<em>Treasure Island Reimagined</em>&nbsp;at Dallas Children\'s Theater

Review: Treasure Island Reimagined | Dallas Childrens Theater | Rosewood Center for Family Arts

Ahoy, Fun!

A collaboration between Dallas Children's Theater, Prism Movement Theater and Lone Star Circus results in a high-energy Treasure Island Reimagined.

published Friday, October 5, 2018

Photo: Karen Almond/Dallas Children\'s Theater
Treasure Island Reimagined at Dallas Children\'s Theater


Dallas — The idea for Stevenson’s sea tale began as an illustration initiated by his stepson, Lloyd Osbourne. He began by sketching an island which he filled in with Scottish hills and harbors. As the drawing took shape, Stevenson, who had joined Lloyd in working on the illustration, began to see a story developing. By the time readers had finished the 18 installments of the story which were first published in 1881, they had become enamored of Jim Hawkins, Billy Bones and a one-legged pirate named Long John Silver. Treasure Island became one of the most popular literary works of all time. Estimates are there have been more than 50 adaptations of Stevenson’s sea tale for television and film, and two dozen or more for the stage.

After considering several possibilities for the opening of the Dallas Children’s Theater’s 35th season, co-founder and artistic director Robyn Flatt selected this piece, her childhood favorite.

Treasure Island Reimagined!, an adaptation of Stevenson’s classic novel, results from two years of collaboration among four performing arts organizations: Prism Movement Theater, Kathy Burks Theatre of Puppetry, Lone Star Circus and the Dallas Children’s Theater. Flatt is the coordinating director for this production. Circus elements were directed by Fanny Kerwich and Lone Star Circus.

Flatt wanted to capture the high-energy and intense visual elements of the original tale and demonstrate what can happen when several disciplines come together to tell story. Prism co-founders Jeffrey Colangelo and Katy Tye recognized the challenge of presenting the spectacle in a way that enhances the story rather than overwhelming it. In addition to portraying characters, Tye directs movement for the play and Colangelo choreographs the fights. Puppetry is seamlessly folded into the production, sometimes leaving the audience wondering whether what they are experiencing is real. Most memorable is Long John Silver’s hyper-realistic parrot.

Our hero, young Jim Hawkins (Katy Tye) and retired Billy Bones (Jeffrey Colangelo) meet in Jim’s parents’ establishment, the Admiral Benbow Inn. Bones, an alcoholic with a penchant for drunken brawls, has a stroke following a sword fight with Black Dog (Karl Schaeffer). Bones is tended to by Dr. Livesey (also played by Karl Schaeffer) who cautions him about his drinking. Bones tells Jim about his days sailing with well-known and feared pirate, Captain Flint (Douglass Burks), and about a treasure map. Bones has a visitor, Pew (also played by Douglass Burks) who brings him a “black spot” (symbol of death). Shortly after Pew’s visit, Bones suffers a second stroke from which he does not recover.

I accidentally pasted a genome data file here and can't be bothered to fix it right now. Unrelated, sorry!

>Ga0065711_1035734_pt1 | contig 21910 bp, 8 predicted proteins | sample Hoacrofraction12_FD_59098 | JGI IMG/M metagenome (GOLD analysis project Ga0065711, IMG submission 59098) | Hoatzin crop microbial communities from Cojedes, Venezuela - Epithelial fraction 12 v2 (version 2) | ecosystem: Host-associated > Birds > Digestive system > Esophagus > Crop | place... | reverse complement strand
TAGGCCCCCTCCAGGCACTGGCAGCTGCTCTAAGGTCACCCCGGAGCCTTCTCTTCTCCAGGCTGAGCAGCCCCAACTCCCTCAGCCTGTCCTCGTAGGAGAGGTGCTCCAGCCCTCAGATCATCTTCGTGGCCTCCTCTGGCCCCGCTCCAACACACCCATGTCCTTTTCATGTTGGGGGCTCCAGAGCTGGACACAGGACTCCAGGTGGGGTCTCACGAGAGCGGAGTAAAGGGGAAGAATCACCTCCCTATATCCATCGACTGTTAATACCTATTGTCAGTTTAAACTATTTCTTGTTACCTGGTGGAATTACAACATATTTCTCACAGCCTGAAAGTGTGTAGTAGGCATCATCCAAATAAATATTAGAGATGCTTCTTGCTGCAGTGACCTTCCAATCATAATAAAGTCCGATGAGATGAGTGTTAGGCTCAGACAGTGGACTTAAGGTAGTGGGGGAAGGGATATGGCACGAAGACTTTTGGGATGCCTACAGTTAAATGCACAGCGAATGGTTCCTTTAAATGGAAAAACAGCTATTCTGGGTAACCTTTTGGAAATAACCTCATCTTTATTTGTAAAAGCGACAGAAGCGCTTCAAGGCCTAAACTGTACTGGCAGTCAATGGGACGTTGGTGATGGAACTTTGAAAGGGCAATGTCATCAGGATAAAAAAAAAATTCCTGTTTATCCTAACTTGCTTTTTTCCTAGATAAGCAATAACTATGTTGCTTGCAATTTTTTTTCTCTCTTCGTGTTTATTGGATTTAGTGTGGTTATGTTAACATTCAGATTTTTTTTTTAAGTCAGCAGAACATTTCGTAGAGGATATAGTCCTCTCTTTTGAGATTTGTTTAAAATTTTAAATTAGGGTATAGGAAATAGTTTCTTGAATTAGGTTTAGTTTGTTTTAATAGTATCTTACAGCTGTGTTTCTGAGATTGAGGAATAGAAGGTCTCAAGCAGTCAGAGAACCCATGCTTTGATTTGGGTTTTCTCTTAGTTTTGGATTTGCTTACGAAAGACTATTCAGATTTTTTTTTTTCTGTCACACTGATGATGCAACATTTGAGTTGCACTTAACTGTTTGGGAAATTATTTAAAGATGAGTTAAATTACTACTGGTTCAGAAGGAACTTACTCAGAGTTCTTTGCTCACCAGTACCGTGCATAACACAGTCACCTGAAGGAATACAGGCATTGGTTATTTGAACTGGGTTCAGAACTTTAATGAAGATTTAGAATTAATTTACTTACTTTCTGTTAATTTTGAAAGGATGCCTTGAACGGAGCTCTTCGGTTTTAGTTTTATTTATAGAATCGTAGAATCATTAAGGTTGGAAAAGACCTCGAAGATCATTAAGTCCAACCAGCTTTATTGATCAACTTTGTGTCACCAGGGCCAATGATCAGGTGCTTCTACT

Jim and his mother (Stephanie Cleghorn Jasso) find the treasure map among Bones’ things. Jim has by this time become completely fascinated with the idea of adventures at sea. Through Squire Trelawney (Michael Isaac) Jim meets Long John Silver, and his adventure at sea begins with Captain Smollett (Ivan Jasso) on the Hispaniola, O’Brien (Matt Holmes), Ben Gunn (Aaron Jay Green), and George (Bwalya Chisanga).

Filling out the ensemble are: Alyssa Cavazos (Kid, Morgan and Ensemble), Sally Fiorello (Pirate, Puppeteer, Ensemble), and pirate Asaf Mor (taking over for Josh Porter who originated the role).

This story translates well as an ensemble piece and this is an engaging cast. Costumes are essential to the success of a period adventure. Lyle Huchton (costume designer) takes care to keep the elements of each character in the costumes. They keep the pace moving, providing energy while avoiding chaos. The moments between Marcus Stimac and Katy Tye are lovely, setting up a nice balance between that persuasion and the other dastardlier exchanges between the pirates.

Jeffrey S. Franks, scenic and video designer, has created wonderful imagery which divides the space, focusing the action on a ship and on land without confusion. Actors scurry up floor-to-ceiling halyards, helping to create a sense of immersiveness for the audience as does the fabric sheet which Katy Tye uses, walking up and sliding down amid the audience.

Jason Lynch’s lighting design for the constellations is fabulous, especially the fight between Orion, Ram and Bear. Sea shanties have been arranged by Seth Magill.

Treasure Island Reimagined! is creative, interesting, visually engaging and artistically resonant. Most importantly, it is fun. Thanks For Reading

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Ahoy, Fun!
A collaboration between Dallas Children's Theater, Prism Movement Theater and Lone Star Circus results in a high-energy Treasure Island Reimagined.
by Janice L. Franklin

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